Steinland

A scene from this year’s “Christkindl Market” in downtown Denver, Colorado — shelves of beer steins on sale at a vendor’s stall:

Steinland

Oddly enough, it was only on a recent trip that we discovered that while the word stein is German, this style of beer mugs is only called a stein in English-speaking countries.  Stein is an abbreviation of the German steingut (stoneware), the material they’re made of.  But in Germany, bierstein (“beer stone”) is the term used for a scaly deposit built up in poorly-cleaned brewing vessels.  A mug like one of these would be called a krug, or more properly a bierkrug.

So there’s your language lesson for the day, more about the “Christkindl Market” in subsequent posts.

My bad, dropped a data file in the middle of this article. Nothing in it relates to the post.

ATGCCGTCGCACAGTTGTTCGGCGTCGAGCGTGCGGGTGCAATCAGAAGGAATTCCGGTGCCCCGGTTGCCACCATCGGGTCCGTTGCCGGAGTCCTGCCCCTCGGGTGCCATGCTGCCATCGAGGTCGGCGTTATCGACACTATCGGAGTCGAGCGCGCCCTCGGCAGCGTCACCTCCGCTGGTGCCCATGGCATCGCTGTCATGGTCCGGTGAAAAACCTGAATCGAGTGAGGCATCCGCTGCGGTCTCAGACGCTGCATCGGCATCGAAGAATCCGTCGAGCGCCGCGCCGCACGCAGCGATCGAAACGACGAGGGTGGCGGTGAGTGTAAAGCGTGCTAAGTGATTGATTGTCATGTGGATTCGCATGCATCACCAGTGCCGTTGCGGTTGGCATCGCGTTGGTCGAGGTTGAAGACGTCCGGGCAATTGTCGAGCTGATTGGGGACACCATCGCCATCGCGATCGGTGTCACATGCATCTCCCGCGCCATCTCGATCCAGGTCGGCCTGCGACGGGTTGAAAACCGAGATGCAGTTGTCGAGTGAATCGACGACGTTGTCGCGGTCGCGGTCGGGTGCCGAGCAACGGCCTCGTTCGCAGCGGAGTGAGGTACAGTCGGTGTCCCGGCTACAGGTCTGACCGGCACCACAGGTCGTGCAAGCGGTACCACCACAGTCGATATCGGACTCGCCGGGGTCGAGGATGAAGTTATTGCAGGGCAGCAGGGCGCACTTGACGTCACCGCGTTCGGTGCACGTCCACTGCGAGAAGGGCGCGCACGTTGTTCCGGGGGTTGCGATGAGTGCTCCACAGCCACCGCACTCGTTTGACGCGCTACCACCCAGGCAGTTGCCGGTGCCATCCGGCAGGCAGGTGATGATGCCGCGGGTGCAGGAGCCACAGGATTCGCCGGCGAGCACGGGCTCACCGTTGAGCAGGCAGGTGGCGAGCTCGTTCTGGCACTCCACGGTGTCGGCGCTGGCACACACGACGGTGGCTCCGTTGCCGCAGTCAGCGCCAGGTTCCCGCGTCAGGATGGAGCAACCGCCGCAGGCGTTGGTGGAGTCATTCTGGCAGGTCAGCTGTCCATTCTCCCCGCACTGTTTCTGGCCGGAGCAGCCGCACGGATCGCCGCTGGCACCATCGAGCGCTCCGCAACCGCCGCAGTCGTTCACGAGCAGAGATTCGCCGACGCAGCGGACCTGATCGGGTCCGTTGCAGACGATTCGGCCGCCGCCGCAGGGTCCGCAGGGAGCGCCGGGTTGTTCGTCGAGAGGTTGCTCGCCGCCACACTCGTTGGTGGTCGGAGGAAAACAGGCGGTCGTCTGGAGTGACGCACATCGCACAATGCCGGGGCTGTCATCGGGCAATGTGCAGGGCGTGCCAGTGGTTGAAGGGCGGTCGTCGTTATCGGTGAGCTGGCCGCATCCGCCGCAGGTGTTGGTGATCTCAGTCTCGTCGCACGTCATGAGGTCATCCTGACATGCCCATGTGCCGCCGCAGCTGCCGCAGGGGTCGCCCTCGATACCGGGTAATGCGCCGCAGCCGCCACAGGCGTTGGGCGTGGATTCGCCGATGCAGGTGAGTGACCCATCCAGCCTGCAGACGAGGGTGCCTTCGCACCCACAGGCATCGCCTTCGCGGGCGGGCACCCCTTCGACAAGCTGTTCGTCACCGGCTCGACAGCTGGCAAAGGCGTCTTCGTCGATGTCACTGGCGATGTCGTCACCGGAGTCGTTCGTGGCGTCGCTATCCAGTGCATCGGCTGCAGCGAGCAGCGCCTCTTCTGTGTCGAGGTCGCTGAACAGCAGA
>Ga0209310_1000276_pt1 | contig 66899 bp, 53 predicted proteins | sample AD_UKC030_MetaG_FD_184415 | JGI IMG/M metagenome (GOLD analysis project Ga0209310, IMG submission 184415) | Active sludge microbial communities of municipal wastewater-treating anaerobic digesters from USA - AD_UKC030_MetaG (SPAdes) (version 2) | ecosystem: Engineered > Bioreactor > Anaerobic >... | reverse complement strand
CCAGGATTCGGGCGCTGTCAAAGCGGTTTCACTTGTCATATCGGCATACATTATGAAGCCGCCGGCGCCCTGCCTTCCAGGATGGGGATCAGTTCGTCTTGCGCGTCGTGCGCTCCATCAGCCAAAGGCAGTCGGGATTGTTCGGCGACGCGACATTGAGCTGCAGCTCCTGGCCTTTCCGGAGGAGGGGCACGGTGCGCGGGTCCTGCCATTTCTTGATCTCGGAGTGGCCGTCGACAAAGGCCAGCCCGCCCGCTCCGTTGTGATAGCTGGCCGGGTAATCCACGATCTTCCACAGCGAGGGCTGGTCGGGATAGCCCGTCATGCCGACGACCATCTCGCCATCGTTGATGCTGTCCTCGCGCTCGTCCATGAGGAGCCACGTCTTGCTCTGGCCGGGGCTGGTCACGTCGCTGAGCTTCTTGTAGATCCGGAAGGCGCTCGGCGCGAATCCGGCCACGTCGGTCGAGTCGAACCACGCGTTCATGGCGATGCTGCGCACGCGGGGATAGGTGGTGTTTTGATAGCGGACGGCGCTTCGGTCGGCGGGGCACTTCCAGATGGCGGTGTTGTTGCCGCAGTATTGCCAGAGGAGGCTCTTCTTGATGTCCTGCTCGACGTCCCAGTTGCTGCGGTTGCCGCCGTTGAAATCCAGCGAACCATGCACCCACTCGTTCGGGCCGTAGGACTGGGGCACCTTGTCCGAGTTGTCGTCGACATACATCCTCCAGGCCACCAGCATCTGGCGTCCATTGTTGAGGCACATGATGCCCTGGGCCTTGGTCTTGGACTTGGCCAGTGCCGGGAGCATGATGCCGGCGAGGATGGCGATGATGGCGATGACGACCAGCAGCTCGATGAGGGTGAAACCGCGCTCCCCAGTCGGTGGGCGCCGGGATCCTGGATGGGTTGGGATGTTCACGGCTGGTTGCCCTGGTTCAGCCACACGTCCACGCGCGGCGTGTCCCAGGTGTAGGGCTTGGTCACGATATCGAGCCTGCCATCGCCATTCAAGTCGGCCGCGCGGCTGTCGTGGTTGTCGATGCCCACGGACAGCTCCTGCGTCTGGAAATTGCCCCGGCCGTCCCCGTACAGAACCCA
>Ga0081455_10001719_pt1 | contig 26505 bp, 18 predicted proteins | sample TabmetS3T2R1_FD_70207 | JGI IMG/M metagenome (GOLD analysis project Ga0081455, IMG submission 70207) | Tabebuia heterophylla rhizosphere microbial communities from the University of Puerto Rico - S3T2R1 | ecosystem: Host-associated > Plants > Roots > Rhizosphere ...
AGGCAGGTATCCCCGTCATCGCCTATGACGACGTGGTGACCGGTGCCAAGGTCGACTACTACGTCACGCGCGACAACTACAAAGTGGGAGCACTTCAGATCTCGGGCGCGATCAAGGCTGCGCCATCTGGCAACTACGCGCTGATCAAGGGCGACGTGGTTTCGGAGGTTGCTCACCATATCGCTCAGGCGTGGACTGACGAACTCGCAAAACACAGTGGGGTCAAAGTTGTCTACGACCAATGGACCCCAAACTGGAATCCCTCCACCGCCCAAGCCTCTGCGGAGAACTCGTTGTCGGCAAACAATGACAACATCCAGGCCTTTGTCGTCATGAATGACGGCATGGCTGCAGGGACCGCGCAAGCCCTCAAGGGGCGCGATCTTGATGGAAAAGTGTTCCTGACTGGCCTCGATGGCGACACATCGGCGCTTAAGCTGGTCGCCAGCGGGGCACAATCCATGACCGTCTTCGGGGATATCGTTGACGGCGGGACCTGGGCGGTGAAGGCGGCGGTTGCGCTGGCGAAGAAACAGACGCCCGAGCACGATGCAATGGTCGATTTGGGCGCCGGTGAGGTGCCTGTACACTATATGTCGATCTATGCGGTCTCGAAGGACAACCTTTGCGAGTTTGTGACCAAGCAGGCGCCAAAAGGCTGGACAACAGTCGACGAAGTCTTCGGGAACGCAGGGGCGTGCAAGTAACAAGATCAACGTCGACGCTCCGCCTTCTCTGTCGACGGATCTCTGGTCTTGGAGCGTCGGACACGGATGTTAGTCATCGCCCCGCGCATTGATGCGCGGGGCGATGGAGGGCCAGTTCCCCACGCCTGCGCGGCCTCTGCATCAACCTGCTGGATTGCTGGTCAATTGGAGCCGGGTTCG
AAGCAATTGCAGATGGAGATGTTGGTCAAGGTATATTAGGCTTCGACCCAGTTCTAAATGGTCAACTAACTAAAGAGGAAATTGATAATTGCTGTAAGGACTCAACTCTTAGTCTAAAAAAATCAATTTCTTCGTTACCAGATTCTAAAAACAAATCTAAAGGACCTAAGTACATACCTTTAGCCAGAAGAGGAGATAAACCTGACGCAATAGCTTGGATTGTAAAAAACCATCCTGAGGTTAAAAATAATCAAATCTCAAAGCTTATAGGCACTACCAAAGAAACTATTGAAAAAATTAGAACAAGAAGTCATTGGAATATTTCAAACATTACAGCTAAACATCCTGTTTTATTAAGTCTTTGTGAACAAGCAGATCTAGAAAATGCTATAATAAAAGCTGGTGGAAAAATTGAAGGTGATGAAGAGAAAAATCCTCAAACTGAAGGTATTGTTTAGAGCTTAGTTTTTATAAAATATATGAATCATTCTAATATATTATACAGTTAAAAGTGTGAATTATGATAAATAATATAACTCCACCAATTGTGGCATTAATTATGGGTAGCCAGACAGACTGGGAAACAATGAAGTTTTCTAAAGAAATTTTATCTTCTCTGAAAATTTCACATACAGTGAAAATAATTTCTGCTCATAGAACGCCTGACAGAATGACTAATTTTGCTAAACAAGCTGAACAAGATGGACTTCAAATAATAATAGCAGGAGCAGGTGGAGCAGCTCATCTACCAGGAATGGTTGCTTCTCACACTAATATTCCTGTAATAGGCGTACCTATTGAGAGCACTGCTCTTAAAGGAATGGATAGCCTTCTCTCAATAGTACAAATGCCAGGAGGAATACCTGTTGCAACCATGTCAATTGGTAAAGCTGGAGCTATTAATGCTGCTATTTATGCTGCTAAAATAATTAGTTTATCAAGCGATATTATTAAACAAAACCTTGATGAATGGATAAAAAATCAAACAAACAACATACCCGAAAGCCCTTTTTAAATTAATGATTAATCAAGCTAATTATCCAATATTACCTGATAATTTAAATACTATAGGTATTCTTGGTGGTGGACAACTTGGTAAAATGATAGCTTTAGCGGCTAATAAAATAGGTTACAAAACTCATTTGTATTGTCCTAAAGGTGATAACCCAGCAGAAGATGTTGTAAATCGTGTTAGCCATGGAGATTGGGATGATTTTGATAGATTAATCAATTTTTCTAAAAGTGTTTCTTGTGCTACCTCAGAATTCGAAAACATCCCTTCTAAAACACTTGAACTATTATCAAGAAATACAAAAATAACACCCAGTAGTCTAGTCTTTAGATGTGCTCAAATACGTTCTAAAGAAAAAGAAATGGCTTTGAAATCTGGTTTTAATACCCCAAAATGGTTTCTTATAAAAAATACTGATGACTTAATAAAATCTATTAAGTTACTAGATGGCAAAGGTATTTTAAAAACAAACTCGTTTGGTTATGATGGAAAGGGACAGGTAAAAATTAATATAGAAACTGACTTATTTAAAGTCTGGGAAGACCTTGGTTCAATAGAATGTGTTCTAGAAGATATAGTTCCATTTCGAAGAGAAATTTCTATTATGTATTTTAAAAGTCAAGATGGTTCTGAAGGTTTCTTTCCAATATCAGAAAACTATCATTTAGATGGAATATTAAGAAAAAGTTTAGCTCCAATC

The Denver Panel

This is the Denver-resident half of a pair of panels, which together tell a story of the still-lost Maya kingdom of Sak Tz’i’ (White Dog). We know the name of the site from inscriptions on the panels, it was once one of a number of kingdoms that battled along today’s Guatemala – Mexico border. But while we know the site’s name, and the rough area in which it was located (since its name glyph appears throughout the area), no one knows the location of Sak Tz’i’.

Such is the ambivalent nature of many ancient artifacts you can see in museums today.  You get to see the artifacts, but many were ultimately purchased from looters (and by continuing such purchases, museums in the more-affluent parts of the world perpetuate the vicious cycle).  By removing the panels from their original site, looters destroyed evidence about the site’s history.

The Denver Panel

Seen at the Maya: Hidden Worlds Revealed exhibit at the Denver Museum of Nature and Science.